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Published: June 18th 2019
Onsen Explorer Day 4. Fujisato.
What a change from yesterday. Blue sky and 20 degrees with a warm wind. Breakfast at a great Ryokan at 7 for 8am start on a nice short downhill run into pleasant farmland. There were a variety of crops in small plots to larger farms. Fennel seemed very popular along with potatoes, cabbayand other vegetables. Rice was the main crop and we did see a rice combine harvester in action which unfortunately was partly hidden from view by the tall crop so I was unable to photograph it working. There were many smallholders tending their crops with hand tools and small powered cultivators. You will be upset if I did not observe the manhole covers so I have a couple for you today. One depicting the Shiba-Inu dog, which has a history going back 1000 yrs as a hunting dog. The second cover depicts a woodpecker which can be found in the region we are in. A compound with old tractors could be seen on our right at one stage but did not stop as their tractor history does not seem to go back that far but I did see a small Porsche tractor circa
1950’s in the entrance. Lunch was at a stop by the river at Futatutsui. This was a very nice location overlooking the wide river and the food was moderately priced at around 800JPY, excellent quality and served quickly. What more can you ask for? The Hotel Yutoria is very nice with proper beds and a magnificent onsen which makes your skin feel slippery when in the water.
Below is a resume of the Onsen requirements and uses from, Japantravel.com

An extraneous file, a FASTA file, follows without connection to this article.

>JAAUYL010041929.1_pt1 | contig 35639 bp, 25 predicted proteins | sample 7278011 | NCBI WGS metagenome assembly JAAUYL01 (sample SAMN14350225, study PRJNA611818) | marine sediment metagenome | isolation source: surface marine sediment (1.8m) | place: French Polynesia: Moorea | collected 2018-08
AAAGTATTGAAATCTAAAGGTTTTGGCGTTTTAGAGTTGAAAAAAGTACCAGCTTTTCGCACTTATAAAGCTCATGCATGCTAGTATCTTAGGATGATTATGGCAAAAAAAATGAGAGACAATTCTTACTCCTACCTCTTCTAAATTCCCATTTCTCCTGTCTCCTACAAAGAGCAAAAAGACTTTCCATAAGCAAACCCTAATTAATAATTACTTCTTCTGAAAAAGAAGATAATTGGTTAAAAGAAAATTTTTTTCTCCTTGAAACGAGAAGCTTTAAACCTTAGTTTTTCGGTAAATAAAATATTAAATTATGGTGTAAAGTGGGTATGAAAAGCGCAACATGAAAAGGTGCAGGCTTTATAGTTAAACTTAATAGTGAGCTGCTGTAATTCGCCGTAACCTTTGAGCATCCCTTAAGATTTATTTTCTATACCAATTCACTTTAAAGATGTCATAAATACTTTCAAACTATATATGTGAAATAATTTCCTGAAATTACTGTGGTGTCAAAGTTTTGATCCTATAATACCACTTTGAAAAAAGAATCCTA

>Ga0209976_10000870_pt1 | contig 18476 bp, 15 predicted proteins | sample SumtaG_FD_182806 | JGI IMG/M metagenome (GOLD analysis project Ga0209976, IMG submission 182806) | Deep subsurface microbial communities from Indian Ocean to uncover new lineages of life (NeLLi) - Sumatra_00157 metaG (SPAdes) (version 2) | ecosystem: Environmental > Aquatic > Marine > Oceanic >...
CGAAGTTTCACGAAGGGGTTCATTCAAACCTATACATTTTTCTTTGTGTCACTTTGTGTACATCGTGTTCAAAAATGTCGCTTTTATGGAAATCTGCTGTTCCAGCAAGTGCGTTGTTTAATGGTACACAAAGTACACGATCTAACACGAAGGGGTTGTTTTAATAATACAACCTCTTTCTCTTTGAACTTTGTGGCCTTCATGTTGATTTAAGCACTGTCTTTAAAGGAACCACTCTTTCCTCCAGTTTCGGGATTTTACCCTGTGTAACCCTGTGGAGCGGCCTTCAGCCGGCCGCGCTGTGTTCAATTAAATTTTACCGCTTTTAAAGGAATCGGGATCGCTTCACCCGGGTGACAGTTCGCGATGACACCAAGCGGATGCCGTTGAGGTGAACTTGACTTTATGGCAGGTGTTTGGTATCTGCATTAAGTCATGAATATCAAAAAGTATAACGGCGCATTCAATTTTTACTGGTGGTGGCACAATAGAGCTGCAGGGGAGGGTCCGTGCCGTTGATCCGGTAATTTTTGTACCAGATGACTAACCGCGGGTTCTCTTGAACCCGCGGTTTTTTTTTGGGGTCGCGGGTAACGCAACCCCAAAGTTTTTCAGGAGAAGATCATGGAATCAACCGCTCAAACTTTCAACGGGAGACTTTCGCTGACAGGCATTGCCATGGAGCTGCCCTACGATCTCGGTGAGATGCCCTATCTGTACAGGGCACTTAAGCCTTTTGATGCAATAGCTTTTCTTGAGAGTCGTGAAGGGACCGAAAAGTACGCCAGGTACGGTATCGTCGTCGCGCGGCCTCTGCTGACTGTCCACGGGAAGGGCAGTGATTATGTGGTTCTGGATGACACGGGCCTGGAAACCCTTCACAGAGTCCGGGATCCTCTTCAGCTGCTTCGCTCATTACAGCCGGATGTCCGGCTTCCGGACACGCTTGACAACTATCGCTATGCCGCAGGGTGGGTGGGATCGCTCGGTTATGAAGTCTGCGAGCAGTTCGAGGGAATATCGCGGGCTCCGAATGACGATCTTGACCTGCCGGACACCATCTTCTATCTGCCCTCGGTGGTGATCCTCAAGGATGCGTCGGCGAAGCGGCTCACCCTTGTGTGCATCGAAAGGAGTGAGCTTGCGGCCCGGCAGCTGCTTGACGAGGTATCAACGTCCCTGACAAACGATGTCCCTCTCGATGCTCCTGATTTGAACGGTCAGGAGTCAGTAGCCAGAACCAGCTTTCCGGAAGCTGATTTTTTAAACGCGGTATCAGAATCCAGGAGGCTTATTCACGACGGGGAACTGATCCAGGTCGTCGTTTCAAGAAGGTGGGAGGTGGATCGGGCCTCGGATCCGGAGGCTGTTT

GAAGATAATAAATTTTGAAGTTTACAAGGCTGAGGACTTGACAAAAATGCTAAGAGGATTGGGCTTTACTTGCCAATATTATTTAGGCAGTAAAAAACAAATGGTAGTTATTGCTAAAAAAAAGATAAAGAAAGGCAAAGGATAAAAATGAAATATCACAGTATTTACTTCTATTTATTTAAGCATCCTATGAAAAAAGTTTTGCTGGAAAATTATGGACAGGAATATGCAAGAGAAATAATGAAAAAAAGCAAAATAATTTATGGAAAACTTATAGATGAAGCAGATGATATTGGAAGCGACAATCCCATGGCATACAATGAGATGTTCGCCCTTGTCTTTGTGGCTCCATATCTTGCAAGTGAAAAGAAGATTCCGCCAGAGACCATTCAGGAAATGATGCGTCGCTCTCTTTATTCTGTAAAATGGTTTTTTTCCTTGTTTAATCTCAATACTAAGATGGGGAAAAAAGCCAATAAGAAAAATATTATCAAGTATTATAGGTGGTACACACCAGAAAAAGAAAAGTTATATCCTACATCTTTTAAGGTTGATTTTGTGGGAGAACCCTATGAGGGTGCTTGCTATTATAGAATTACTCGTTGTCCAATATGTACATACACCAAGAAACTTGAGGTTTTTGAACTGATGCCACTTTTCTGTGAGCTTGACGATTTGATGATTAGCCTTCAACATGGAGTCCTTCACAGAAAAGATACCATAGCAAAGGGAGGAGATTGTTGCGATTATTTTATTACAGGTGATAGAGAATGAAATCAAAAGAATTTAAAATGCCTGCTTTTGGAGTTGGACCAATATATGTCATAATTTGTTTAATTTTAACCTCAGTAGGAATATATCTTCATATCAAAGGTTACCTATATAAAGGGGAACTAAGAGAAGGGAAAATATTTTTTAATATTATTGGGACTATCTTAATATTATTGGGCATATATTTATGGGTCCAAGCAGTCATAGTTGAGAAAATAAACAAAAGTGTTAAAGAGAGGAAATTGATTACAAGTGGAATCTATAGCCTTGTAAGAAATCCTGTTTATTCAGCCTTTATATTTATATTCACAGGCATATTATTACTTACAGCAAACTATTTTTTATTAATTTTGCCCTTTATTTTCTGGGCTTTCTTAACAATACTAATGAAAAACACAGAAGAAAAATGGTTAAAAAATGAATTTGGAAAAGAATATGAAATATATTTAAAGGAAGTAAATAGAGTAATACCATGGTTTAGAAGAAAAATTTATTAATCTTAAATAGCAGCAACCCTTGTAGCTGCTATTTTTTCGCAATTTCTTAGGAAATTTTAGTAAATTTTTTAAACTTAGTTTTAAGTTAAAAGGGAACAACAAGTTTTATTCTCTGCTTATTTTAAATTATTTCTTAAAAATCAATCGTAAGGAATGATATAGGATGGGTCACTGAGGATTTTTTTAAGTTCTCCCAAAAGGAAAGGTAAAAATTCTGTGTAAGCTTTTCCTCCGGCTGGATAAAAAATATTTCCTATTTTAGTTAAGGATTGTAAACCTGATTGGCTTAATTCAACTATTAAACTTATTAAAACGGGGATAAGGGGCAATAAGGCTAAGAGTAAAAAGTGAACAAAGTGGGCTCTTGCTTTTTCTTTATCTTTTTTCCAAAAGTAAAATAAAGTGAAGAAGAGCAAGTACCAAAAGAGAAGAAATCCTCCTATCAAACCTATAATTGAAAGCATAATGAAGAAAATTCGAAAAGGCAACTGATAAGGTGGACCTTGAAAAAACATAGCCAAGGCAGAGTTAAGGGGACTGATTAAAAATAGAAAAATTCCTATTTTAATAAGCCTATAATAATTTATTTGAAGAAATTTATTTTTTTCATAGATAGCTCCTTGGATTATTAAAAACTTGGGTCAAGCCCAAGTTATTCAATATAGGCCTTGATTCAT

Onsen. Technically, an onsen must be warmer than 25 degrees Celsius and contain at least one of 19 elements designated by the official Japanese "Onsen Law" (surely only Japan would have such a law!), including lithium, sulphur, sodium chloride, and iron. Onsen that naturally meet these conditions with water from geothermally heated springs are called tennen onsen, or "natural onsen," as opposed to jinko-onsen, or "manmade onsen," which meet the conditions artificially. Usually classified as either volcanic or non-volcanic.
The first instances of people bathing in onsen date back to the 7th century, and it has become the prime form of leisure for Japanese people since. However, an onsen is just not any regular bath – bathing in an onsen
has many health benefits, due to its many minerals. Many onsen (according to legend) were discovered when people saw wounded animals bathing in them to heal themselves, while samurai would use onsen to treat their battle scars. It has been scientifically proven that bathing in onsen can help maintain good health and remedy numerous aches, some injuries, high blood pressure, diseases, skin conditions, diabetes, and much more, according to the water's mineral composition.
So there you have it. Immerse your self in the Japanese culture and enjoy.
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